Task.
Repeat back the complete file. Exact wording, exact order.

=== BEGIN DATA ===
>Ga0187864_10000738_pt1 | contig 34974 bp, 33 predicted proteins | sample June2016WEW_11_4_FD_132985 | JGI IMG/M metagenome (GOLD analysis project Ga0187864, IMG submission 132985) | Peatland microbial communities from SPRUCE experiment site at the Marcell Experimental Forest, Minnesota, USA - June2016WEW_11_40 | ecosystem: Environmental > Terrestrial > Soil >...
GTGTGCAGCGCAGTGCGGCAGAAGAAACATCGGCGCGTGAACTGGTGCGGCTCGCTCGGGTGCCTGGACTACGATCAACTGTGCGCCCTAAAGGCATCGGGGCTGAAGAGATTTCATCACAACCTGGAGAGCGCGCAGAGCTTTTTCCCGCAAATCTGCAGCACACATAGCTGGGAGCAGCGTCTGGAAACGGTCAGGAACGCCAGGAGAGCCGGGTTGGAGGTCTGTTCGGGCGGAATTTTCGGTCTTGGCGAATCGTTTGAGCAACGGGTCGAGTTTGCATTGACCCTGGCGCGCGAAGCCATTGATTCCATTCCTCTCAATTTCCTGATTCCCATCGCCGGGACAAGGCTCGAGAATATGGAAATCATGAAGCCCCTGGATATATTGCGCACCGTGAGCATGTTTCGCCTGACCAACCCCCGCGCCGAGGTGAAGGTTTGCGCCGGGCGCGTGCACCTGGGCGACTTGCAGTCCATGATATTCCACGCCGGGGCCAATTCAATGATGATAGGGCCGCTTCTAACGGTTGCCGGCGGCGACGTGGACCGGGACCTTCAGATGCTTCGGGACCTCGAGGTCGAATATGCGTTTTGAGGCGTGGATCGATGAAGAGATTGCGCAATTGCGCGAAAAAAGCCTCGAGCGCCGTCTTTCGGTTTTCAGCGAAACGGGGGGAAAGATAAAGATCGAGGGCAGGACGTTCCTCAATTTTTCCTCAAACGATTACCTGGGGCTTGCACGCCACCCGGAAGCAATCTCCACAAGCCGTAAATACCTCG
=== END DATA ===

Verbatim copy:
>Ga0187864_10000738_pt1 | contig 34974 bp, 33 predicted proteins | sample June2016WEW_11_4_FD_132985 | JGI IMG/M metagenome (GOLD analysis project Ga0187864, IMG submission 132985) | Peatland microbial communities from SPRUCE experiment site at the Marcell Experimental Forest, Minnesota, USA - June2016WEW_11_40 | ecosystem: Environmental > Terrestrial > Soil >...
GTGTGCAGCGCAGTGCGGCAGAAGAAACATCGGCGCGTGAACTGGTGCGGCTCGCTCGGGTGCCTGGACTACGATCAACTGTGCGCCCTAAAGGCATCGGGGCTGAAGAGATTTCATCACAACCTGGAGAGCGCGCAGAGCTTTTTCCCGCAAATCTGCAGCACACATAGCTGGGAGCAGCGTCTGGAAACGGTCAGGAACGCCAGGAGAGCCGGGTTGGAGGTCTGTTCGGGCGGAATTTTCGGTCTTGGCGAATCGTTTGAGCAACGGGTCGAGTTTGCATTGACCCTGGCGCGCGAAGCCATTGATTCCATTCCTCTCAATTTCCTGATTCCCATCGCCGGGACAAGGCTCGAGAATATGGAAATCATGAAGCCCCTGGATATATTGCGCACCGTGAGCATGTTTCGCCTGACCAACCCCCGCGCCGAGGTGAAGGTTTGCGCCGGGCGCGTGCACCTGGGCGACTTGCAGTCCATGATATTCCACGCCGGGGCCAATTCAATGATGATAGGGCCGCTTCTAACGGTTGCCGGCGGCGACGTGGACCGGGACCTTCAGATGCTTCGGGACCTCGAGGTCGAATATGCGTTTTGAGGCGTGGATCGATGAAGAGATTGCGCAATTGCGCGAAAAAAGCCTCGAGCGCCGTCTTTCGGTTTTCAGCGAAACGGGGGGAAAGATAAAGATCGAGGGCAGGACGTTCCTCAATTTTTCCTCAAACGATTACCTGGGGCTTGCACGCCACCCGGAAGCAATCTCCACAAGCCGTAAATACCTCG